With face-to-face events cancelled in the face of pandemic, the 3D printing community is still connecting with new virtual offerings.
Spring is typically crowded on the 3D printing calendar. Industry events offer opportunity to network, to showcase and discover the latest launches, to build new relationships and strengthen existing ones, to buy and sell hardware, software, and materials. With the highest-profile events of the season called off — and rightly so — during the current COVID-19 outbreak, the industry has been longing for these standing gatherings.
And they’re happening, digitally.
As some events have already realized, the digital manufacturing community has ample opportunity to digitize their meetups. Here are just a few of the upcoming digital events we’re looking forward to:
Digital Additive Manufacturing Conference
Link3D has announced a new Digital Additive Manufacturing Conference including keynotes, fireside chats, and panels, as well as virtual networking. The event is set for March 24-25, 2020.
Speakers’ presentations will be screen shared, and attendees will have the opportunity to chat and pose questions during each presentation. The Virtual Networking events will offer smaller meeting rooms in the conference platform to chat. Presentations will include speakers from EOS North America, Carpenter, ExOne, Forecast 3D / GKN, Honeywell, Castheon, 6K, UL, TUV SUD, HP, Baker Hughes, Velo3D, The Barnes Group Advisors, GoProto, SLM Solutions North America, PostProcess Technologies, REM Surface Finishing, Formlabs, nTopology (pending confirmation), Additive America, DyeMansion, and Re3DTech.
Dyndrite and members of its Dyndrite Developer Council are offering the new DDC2020 virtual event that “connects key influencers with those delivering tomorrow’s digital manufacturing solutions.” The event is set for April 21-22,2020.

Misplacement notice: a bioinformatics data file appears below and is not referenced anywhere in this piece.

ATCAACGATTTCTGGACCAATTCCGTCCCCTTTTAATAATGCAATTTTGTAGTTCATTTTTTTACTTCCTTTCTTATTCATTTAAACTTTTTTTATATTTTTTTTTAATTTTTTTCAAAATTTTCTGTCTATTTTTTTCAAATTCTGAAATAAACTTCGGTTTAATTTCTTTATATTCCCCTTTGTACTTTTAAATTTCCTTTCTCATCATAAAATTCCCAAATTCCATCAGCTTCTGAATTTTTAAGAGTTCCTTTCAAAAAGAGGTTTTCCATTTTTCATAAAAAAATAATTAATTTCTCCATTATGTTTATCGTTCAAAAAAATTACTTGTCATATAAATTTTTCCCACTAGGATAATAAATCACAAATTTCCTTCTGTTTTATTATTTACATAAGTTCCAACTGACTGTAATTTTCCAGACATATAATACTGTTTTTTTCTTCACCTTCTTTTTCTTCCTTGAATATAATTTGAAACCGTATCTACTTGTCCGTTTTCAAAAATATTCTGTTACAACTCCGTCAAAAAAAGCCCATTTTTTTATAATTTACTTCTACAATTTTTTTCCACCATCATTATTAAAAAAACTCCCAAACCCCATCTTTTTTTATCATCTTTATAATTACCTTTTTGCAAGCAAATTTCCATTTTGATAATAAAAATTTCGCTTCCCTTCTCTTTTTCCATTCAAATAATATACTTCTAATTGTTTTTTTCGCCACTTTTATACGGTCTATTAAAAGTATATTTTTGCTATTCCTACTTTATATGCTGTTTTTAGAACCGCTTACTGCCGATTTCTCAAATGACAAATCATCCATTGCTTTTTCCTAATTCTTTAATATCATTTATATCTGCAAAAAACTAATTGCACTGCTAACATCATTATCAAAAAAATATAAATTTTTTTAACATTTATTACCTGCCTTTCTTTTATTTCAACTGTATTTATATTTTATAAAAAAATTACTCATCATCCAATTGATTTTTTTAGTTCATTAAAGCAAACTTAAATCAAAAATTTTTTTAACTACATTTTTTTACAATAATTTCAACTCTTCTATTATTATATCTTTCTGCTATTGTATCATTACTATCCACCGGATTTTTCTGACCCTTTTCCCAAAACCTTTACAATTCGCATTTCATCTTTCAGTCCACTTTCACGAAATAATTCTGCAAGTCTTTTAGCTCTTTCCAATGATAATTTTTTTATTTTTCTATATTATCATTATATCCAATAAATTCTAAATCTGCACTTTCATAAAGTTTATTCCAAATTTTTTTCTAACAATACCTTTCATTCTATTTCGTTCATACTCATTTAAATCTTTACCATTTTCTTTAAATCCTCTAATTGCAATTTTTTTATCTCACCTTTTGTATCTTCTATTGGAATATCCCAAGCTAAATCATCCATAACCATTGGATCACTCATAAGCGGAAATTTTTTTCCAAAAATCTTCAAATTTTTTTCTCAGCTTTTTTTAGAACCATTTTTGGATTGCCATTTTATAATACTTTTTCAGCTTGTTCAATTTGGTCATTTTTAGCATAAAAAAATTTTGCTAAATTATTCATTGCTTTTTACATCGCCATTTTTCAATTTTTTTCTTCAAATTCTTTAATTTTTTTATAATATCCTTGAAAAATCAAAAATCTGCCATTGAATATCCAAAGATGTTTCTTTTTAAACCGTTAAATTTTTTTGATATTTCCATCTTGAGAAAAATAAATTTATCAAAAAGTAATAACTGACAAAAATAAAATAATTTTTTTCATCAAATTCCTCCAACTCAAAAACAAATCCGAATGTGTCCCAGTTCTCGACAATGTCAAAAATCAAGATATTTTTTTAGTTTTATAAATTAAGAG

“DDC2020 will feature live press events, online presentations, and interactive discussions from companies changing the digital manufacturing world, including, Aconity3D, Ansys, HP, Nvidia, Renishaw, and more.”
Typically held in the Netherlands, this year’s anticipated Additive World event from Additive Industries announced earlier this month that it would be moving to a virtual setup — and so become free of charge. The event is set for April 1, 2020.
Such digitization highlights both the resilience and the versatility of the digital manufacturing industry. 3D printing continues to go strong in these unique times, and it’s more important than ever to stay connected.
Last week I was pleased to hop on a call with about 50 members of the additive manufacturing community, gathered together by Justin Finesilver of The 3D Printing Store / Accucode, to discuss business measures in the time of coronavirus. The conversation was excellent and hopefully will continue to lead to community initiatives and helpful joining of resources.
More digital events are popping up all the time, and we’ll continue to do our best to share them as well as attend them ourselves. We miss seeing everyone in person, but it’s wonderful to continue to connect online.
Sarah Goehrke is the Managing Editor of Fabbaloo, via a partnership with Additive Integrity LLC. Focused on 3D printing journalism since 2014, she strives to bring grounded and on-the-ground insights to the 3D printing industry.
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Welcome to Fabbaloo, one of the world’s oldest online news sources for 3D printing news. We’ve been in operation since 2007, where we first started examining the state of 3D printers. These devices are now relatively common among some circles in today’s world, but years ago it was extremely rare to see a 3D printer or even a 3D printed object.
At that time it was challenging to find any 3D printing news, so we decided to make our own site that covered 3D printer news, and even associated technologies like 3D scanning and 3D modeling. Today it is common to find 3D printers in schools, workshops and makerspaces, and you probably have been using 3D printed objects without even knowing they were 3D printed.
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